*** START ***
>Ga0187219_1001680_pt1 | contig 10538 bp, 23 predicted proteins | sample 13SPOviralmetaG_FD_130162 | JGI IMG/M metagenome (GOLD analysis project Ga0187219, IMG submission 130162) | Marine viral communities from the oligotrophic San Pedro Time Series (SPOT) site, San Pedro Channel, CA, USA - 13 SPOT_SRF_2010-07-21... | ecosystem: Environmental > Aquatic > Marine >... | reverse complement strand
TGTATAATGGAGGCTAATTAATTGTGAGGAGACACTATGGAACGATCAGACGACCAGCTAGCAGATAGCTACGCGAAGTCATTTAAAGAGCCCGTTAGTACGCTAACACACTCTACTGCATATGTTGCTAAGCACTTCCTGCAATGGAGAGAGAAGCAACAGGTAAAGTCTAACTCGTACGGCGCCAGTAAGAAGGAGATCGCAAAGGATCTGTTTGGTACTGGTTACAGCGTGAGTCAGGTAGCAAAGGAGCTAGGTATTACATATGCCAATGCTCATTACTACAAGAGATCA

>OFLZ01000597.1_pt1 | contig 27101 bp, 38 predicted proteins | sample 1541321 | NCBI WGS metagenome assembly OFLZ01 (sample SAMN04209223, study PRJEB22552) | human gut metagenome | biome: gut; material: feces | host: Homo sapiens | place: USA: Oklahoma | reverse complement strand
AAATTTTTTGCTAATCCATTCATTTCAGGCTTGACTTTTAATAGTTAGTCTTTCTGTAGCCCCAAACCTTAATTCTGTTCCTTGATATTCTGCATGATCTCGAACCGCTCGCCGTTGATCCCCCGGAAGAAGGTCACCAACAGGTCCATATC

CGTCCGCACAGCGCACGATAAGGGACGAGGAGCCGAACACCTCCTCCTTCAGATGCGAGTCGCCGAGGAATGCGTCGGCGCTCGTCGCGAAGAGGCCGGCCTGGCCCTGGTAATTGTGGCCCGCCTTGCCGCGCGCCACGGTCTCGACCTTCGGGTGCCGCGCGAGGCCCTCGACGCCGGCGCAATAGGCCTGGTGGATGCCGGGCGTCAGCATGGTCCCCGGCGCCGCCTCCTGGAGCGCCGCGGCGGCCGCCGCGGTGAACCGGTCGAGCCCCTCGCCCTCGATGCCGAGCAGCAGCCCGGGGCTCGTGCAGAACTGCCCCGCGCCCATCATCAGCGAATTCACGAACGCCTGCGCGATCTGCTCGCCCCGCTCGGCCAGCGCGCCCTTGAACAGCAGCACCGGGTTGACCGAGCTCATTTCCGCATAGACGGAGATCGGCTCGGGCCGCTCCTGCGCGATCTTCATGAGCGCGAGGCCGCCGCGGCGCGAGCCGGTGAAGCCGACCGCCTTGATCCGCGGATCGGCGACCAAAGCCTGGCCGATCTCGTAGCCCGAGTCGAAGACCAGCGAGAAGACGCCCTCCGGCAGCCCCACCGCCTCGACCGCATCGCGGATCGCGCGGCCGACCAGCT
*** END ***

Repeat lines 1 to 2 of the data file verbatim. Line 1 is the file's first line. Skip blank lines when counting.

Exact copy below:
>Ga0187219_1001680_pt1 | contig 10538 bp, 23 predicted proteins | sample 13SPOviralmetaG_FD_130162 | JGI IMG/M metagenome (GOLD analysis project Ga0187219, IMG submission 130162) | Marine viral communities from the oligotrophic San Pedro Time Series (SPOT) site, San Pedro Channel, CA, USA - 13 SPOT_SRF_2010-07-21... | ecosystem: Environmental > Aquatic > Marine >... | reverse complement strand
TGTATAATGGAGGCTAATTAATTGTGAGGAGACACTATGGAACGATCAGACGACCAGCTAGCAGATAGCTACGCGAAGTCATTTAAAGAGCCCGTTAGTACGCTAACACACTCTACTGCATATGTTGCTAAGCACTTCCTGCAATGGAGAGAGAAGCAACAGGTAAAGTCTAACTCGTACGGCGCCAGTAAGAAGGAGATCGCAAAGGATCTGTTTGGTACTGGTTACAGCGTGAGTCAGGTAGCAAAGGAGCTAGGTATTACATATGCCAATGCTCATTACTACAAGAGATCA